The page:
Cortical microcircuit research has been revolutionized by the development of advanced tools that enable the specific labeling and manipulation of genetically identified subpopulations of neurons. One such subpopulation is the group of neocortical interneurons expressing both vasoactive intestinal polypeptide (VIP) and choline acetyltransferase (ChAT). These interneurons are sparsely distributed throughout the neocortex, constituting only 0.5% of its neuronal population. The co-expression of VIP and ChAT suggests that these VIP/ChAT interneurons (VChIs) can release both γ-aminobutyric acid (GABA) and acetylcholine (ACh). The function of VChIs, in vivo, is not known. To study the role of VChIs in cortical network dynamics and their long-range connectivity pattern, we used in vivo electrophysiology and rabies virus tracing in the barrel cortex of mice. We found that VChIs have a low spontaneous spiking rate (~1 spike/s) in the barrel cortex but they respond with higher fidelity to whisker stimulation. Analysis of long-range inputs to VChIs with monosynaptic rabies virus tracing revealed that direct thalamic projections are a significant input source to these cells. Optogenetic activation of VChIs in the barrel cortex suppressed the sensory responses of excitatory neurons while increasing the evoked spike latency. Our findings demonstrate that, despite their sparsity, VChIs can effectively modulate sensory processing in the cortical microcircuit.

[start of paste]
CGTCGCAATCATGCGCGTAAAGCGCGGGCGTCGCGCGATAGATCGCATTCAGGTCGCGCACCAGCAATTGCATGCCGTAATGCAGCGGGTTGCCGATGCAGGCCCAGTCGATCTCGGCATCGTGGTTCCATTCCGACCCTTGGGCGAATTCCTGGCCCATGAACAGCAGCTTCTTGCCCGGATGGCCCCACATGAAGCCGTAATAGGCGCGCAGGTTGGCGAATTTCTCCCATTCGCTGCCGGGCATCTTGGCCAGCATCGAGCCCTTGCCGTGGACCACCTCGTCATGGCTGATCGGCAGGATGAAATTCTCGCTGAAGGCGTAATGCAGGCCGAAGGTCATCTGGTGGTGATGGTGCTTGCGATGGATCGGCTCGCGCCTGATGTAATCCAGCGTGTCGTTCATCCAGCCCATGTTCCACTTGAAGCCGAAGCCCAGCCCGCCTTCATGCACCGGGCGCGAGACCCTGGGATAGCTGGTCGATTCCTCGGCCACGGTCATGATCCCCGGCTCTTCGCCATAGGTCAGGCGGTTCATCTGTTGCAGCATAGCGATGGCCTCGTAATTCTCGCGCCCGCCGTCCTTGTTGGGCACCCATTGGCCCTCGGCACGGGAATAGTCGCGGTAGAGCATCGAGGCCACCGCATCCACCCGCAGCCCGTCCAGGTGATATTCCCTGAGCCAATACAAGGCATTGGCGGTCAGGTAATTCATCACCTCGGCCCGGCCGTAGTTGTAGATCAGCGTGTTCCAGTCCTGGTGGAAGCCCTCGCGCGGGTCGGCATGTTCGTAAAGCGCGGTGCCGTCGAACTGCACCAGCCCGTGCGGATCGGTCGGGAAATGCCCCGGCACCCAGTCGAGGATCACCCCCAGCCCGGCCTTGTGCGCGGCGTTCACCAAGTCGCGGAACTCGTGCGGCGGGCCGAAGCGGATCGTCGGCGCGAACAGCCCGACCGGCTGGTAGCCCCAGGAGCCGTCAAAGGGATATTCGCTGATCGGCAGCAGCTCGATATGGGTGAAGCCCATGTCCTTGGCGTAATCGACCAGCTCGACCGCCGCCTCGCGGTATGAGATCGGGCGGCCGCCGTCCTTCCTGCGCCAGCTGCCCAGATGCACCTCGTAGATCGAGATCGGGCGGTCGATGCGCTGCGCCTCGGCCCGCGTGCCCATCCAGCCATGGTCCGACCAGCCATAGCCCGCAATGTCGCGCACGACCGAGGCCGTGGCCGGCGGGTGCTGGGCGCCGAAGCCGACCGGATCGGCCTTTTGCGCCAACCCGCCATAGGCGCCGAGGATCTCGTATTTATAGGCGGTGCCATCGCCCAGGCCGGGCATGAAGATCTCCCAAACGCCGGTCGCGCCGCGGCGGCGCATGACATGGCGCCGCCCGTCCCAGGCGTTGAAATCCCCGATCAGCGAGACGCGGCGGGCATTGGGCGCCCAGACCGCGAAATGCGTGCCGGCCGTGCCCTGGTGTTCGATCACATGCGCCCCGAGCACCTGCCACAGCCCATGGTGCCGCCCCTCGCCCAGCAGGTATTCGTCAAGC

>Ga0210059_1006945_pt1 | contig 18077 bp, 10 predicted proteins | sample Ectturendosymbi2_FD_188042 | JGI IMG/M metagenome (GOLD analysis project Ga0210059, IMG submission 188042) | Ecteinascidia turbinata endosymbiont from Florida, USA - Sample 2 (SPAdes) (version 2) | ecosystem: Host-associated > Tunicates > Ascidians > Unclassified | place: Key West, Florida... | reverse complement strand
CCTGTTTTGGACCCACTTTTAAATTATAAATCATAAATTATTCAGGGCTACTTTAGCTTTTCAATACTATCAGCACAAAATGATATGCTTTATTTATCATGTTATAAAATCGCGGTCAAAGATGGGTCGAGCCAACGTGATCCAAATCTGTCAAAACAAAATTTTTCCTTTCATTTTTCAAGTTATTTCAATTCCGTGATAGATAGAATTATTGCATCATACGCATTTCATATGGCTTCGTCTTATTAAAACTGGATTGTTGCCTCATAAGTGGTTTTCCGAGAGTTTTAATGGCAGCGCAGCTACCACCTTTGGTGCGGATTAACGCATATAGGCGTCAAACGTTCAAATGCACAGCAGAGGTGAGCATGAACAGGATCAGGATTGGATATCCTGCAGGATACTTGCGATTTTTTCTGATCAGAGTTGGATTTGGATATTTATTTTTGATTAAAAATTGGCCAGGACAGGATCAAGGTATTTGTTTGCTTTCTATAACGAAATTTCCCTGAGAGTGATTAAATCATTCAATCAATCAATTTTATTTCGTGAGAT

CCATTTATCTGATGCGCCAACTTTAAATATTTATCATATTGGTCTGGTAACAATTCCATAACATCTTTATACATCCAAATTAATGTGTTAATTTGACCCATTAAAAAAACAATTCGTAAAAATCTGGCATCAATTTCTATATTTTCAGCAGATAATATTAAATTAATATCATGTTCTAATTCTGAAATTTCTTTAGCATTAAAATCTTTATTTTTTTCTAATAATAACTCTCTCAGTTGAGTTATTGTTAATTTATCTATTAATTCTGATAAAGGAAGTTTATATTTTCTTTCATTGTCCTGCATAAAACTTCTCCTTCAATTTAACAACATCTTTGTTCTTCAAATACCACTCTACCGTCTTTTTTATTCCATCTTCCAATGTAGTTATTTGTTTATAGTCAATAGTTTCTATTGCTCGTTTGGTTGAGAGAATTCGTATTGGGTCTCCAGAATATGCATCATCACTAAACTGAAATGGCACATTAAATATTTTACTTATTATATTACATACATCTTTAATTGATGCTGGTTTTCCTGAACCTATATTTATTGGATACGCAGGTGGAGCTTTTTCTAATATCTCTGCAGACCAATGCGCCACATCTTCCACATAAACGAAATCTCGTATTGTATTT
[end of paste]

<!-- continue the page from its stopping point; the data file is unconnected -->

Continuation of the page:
Paper of the month
London's Lab: Barrel cortex VIP/ChAT interneurons suppress sensory responses in vivo
PLOS Biology 18(2): e3000613. (2020)